The science of safety and engineering has also advanced. Douglas fir — the exposed layer at the design centre — chars at 39 millimetres per hour. The provincial building code requires that the structure be able to endure at least one hour of fire on any given storey, so Green's team opted for floors made of a 5-layer panel that could afford to sacrifice a portion without losing its structural integrity.
Meanwhile, Wimmers's team is collaborating on the Tall Wood Project, funded by the US National Science Foundation, to improve earthquake resistance for high wooden buildings. Work by the consortium has shown that the buildings can withstand earthquakes as well as or better than concrete and steel2, and the researchers will begin testing a two-storey wooden structure on a quake-simulator table at the University of California, San Diego, in June. They aim to test a ten-storey building there by 2020.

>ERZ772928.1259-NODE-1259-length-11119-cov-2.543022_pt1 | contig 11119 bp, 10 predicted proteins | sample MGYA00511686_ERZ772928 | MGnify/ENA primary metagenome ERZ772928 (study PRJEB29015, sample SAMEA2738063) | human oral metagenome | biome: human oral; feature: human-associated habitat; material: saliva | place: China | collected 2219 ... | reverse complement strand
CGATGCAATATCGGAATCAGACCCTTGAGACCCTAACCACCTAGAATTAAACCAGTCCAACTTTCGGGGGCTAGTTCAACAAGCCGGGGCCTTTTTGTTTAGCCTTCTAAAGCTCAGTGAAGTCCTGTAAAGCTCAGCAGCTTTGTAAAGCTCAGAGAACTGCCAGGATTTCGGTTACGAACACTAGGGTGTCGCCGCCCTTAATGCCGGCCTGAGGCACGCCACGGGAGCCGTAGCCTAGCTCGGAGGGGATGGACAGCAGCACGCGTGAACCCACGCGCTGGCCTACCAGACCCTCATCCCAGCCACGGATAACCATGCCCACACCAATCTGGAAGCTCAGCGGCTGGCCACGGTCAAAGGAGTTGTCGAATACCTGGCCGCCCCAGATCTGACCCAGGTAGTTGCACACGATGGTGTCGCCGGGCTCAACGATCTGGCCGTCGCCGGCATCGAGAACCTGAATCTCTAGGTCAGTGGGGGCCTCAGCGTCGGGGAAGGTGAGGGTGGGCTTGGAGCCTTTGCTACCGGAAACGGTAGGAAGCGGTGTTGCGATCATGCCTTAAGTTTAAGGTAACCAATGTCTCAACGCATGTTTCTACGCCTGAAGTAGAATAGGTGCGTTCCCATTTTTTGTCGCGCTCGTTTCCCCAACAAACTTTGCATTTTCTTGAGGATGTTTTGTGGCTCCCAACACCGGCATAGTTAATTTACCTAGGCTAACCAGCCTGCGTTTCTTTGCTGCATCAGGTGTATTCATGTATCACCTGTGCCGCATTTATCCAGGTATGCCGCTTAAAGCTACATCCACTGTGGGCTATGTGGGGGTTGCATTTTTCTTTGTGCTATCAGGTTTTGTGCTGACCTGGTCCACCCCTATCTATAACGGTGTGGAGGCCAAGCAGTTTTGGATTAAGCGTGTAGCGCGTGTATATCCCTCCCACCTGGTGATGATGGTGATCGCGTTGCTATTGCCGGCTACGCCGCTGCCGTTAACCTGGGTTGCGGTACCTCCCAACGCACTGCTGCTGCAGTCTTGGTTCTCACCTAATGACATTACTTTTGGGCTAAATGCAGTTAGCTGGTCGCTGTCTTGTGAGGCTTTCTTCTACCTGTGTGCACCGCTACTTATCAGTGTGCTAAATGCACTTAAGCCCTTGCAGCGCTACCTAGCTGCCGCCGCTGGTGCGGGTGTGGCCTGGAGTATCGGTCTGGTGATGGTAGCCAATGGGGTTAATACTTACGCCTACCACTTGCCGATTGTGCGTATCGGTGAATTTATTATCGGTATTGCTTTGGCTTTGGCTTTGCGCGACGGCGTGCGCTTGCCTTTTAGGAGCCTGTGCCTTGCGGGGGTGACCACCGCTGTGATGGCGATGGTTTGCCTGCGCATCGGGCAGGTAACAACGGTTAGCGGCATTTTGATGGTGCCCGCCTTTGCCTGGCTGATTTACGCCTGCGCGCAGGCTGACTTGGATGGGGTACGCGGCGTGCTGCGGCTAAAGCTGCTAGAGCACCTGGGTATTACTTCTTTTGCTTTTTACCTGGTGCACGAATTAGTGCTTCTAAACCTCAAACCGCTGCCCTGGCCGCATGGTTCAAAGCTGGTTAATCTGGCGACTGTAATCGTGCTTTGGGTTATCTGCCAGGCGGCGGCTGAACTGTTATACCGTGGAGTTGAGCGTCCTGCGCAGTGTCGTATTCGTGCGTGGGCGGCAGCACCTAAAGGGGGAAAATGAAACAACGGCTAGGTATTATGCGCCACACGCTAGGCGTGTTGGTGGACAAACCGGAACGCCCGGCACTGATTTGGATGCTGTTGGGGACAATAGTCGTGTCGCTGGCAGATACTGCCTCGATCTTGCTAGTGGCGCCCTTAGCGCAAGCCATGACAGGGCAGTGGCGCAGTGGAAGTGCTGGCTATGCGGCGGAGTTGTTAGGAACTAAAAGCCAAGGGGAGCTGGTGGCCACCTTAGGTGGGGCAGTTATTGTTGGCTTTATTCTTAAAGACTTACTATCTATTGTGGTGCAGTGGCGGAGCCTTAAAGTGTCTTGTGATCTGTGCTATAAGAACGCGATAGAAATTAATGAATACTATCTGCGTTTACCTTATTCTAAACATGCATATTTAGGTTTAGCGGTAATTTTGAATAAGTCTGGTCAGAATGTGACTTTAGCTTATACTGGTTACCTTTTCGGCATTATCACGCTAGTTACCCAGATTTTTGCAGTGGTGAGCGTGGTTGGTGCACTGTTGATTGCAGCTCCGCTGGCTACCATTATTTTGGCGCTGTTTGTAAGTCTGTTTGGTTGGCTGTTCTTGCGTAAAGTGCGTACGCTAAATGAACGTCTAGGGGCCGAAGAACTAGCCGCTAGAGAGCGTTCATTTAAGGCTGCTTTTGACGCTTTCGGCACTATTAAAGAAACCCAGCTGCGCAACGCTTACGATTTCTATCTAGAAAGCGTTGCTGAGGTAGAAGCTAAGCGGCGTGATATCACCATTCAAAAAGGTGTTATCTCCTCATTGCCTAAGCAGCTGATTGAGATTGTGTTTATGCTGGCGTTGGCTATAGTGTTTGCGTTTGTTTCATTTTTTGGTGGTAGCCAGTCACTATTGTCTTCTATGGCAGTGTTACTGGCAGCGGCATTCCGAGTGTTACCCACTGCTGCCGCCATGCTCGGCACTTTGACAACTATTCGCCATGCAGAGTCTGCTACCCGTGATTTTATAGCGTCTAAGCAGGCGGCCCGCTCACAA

Asif Iqbal, a civil engineer who is working on the project, came to UNBC from New Zealand, where he saw the damage from the 2011 earthquake in Christchurch at first hand. Most of the steel-reinforced concrete buildings in the city remained standing, but around 1,800 were irreparably damaged owing to cracked concrete and warped steel. Iqbal says that many of the replacement buildings are being constructed from wood, precisely because it is more likely to survive another major earthquake and the steel connectors can be replaced relatively easily if damaged.